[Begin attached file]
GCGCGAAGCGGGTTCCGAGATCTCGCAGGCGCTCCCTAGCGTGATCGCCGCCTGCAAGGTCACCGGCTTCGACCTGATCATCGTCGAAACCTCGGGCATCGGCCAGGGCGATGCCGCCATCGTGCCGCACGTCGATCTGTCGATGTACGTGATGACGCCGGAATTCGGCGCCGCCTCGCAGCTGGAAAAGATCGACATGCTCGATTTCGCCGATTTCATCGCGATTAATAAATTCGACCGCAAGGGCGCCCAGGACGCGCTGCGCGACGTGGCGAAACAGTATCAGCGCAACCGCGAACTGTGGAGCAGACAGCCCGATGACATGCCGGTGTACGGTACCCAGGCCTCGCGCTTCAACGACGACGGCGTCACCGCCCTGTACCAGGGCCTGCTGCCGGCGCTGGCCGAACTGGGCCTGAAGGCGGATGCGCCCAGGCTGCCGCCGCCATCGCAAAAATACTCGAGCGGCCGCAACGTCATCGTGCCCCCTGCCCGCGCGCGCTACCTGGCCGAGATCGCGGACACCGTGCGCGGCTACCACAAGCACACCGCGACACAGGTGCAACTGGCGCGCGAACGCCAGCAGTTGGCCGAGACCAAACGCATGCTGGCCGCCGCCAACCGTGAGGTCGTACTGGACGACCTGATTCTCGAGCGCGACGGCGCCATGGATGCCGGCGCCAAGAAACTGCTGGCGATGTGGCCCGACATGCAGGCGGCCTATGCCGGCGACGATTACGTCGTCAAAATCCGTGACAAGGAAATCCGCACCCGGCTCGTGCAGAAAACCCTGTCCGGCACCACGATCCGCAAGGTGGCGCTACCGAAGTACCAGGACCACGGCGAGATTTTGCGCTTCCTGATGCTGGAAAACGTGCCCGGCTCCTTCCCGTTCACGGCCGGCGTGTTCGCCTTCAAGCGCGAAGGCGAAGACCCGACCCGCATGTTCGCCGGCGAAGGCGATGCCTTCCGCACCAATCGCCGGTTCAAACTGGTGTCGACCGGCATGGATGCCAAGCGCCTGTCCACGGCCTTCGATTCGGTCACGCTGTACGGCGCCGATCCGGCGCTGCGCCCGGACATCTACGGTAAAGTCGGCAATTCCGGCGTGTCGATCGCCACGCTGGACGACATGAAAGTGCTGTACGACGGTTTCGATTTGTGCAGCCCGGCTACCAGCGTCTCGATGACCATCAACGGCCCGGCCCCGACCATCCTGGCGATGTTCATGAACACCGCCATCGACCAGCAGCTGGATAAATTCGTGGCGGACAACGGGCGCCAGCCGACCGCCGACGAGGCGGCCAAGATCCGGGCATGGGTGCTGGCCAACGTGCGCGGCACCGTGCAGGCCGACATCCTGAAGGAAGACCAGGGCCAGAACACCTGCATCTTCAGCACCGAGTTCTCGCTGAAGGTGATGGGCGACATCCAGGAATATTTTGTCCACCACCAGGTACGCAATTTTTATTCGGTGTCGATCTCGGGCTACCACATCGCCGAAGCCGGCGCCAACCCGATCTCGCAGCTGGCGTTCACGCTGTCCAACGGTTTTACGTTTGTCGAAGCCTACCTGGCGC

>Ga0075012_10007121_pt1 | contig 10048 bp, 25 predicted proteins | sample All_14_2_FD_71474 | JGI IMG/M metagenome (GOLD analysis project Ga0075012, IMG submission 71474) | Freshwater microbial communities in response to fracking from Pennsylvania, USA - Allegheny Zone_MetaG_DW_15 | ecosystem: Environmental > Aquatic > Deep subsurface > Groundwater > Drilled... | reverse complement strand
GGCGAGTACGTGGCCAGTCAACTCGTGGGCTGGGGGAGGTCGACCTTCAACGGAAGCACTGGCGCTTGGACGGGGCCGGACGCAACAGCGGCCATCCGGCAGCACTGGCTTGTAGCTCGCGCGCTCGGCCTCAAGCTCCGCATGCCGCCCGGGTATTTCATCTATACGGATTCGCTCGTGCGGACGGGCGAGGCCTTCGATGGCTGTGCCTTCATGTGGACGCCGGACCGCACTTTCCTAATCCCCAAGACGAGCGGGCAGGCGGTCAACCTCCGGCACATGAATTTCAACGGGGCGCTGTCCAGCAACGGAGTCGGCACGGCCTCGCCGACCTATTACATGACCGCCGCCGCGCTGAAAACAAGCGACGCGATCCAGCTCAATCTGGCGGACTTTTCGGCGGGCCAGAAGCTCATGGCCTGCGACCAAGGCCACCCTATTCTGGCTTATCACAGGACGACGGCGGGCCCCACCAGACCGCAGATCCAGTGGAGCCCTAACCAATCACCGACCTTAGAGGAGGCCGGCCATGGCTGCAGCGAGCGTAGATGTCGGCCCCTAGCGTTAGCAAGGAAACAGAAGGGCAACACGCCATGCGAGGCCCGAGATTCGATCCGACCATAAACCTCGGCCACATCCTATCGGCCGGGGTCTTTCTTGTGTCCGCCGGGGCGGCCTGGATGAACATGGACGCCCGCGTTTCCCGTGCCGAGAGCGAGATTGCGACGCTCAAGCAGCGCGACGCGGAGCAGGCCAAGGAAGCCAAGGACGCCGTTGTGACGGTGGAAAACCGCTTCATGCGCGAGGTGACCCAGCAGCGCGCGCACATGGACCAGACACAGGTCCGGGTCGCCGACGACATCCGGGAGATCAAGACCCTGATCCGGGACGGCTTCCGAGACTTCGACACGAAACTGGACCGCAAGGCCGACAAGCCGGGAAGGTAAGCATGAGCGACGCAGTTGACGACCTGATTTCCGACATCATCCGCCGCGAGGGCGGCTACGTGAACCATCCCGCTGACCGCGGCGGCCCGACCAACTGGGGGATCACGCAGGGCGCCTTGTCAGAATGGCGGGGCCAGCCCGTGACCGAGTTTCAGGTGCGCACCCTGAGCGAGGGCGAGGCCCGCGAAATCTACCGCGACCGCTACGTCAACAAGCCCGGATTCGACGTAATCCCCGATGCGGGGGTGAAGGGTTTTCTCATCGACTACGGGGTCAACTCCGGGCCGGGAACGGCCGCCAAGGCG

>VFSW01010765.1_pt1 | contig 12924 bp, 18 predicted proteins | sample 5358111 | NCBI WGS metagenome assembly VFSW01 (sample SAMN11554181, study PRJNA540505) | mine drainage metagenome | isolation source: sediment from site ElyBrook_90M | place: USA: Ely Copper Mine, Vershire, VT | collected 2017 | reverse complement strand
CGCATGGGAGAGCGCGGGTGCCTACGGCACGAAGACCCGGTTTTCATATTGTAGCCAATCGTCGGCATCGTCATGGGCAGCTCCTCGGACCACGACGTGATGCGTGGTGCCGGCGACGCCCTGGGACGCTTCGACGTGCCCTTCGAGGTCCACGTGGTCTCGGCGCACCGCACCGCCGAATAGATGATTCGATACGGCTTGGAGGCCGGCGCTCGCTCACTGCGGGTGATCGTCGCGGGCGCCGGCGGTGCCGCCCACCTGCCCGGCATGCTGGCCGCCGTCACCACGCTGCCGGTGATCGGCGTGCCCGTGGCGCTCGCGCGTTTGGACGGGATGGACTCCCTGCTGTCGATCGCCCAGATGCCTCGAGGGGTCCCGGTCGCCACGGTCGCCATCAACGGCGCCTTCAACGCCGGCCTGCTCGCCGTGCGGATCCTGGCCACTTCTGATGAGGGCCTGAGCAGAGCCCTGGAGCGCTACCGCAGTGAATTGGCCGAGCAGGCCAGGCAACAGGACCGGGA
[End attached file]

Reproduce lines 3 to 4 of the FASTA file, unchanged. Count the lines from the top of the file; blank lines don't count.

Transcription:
GGCGAGTACGTGGCCAGTCAACTCGTGGGCTGGGGGAGGTCGACCTTCAACGGAAGCACTGGCGCTTGGACGGGGCCGGACGCAACAGCGGCCATCCGGCAGCACTGGCTTGTAGCTCGCGCGCTCGGCCTCAAGCTCCGCATGCCGCCCGGGTATTTCATCTATACGGATTCGCTCGTGCGGACGGGCGAGGCCTTCGATGGCTGTGCCTTCATGTGGACGCCGGACCGCACTTTCCTAATCCCCAAGACGAGCGGGCAGGCGGTCAACCTCCGGCACATGAATTTCAACGGGGCGCTGTCCAGCAACGGAGTCGGCACGGCCTCGCCGACCTATTACATGACCGCCGCCGCGCTGAAAACAAGCGACGCGATCCAGCTCAATCTGGCGGACTTTTCGGCGGGCCAGAAGCTCATGGCCTGCGACCAAGGCCACCCTATTCTGGCTTATCACAGGACGACGGCGGGCCCCACCAGACCGCAGATCCAGTGGAGCCCTAACCAATCACCGACCTTAGAGGAGGCCGGCCATGGCTGCAGCGAGCGTAGATGTCGGCCCCTAGCGTTAGCAAGGAAACAGAAGGGCAACACGCCATGCGAGGCCCGAGATTCGATCCGACCATAAACCTCGGCCACATCCTATCGGCCGGGGTCTTTCTTGTGTCCGCCGGGGCGGCCTGGATGAACATGGACGCCCGCGTTTCCCGTGCCGAGAGCGAGATTGCGACGCTCAAGCAGCGCGACGCGGAGCAGGCCAAGGAAGCCAAGGACGCCGTTGTGACGGTGGAAAACCGCTTCATGCGCGAGGTGACCCAGCAGCGCGCGCACATGGACCAGACACAGGTCCGGGTCGCCGACGACATCCGGGAGATCAAGACCCTGATCCGGGACGGCTTCCGAGACTTCGACACGAAACTGGACCGCAAGGCCGACAAGCCGGGAAGGTAAGCATGAGCGACGCAGTTGACGACCTGATTTCCGACATCATCCGCCGCGAGGGCGGCTACGTGAACCATCCCGCTGACCGCGGCGGCCCGACCAACTGGGGGATCACGCAGGGCGCCTTGTCAGAATGGCGGGGCCAGCCCGTGACCGAGTTTCAGGTGCGCACCCTGAGCGAGGGCGAGGCCCGCGAAATCTACCGCGACCGCTACGTCAACAAGCCCGGATTCGACGTAATCCCCGATGCGGGGGTGAAGGGTTTTCTCATCGACTACGGGGTCAACTCCGGGCCGGGAACGGCCGCCAAGGCG

>VFSW01010765.1_pt1 | contig 12924 bp, 18 predicted proteins | sample 5358111 | NCBI WGS metagenome assembly VFSW01 (sample SAMN11554181, study PRJNA540505) | mine drainage metagenome | isolation source: sediment from site ElyBrook_90M | place: USA: Ely Copper Mine, Vershire, VT | collected 2017 | reverse complement strand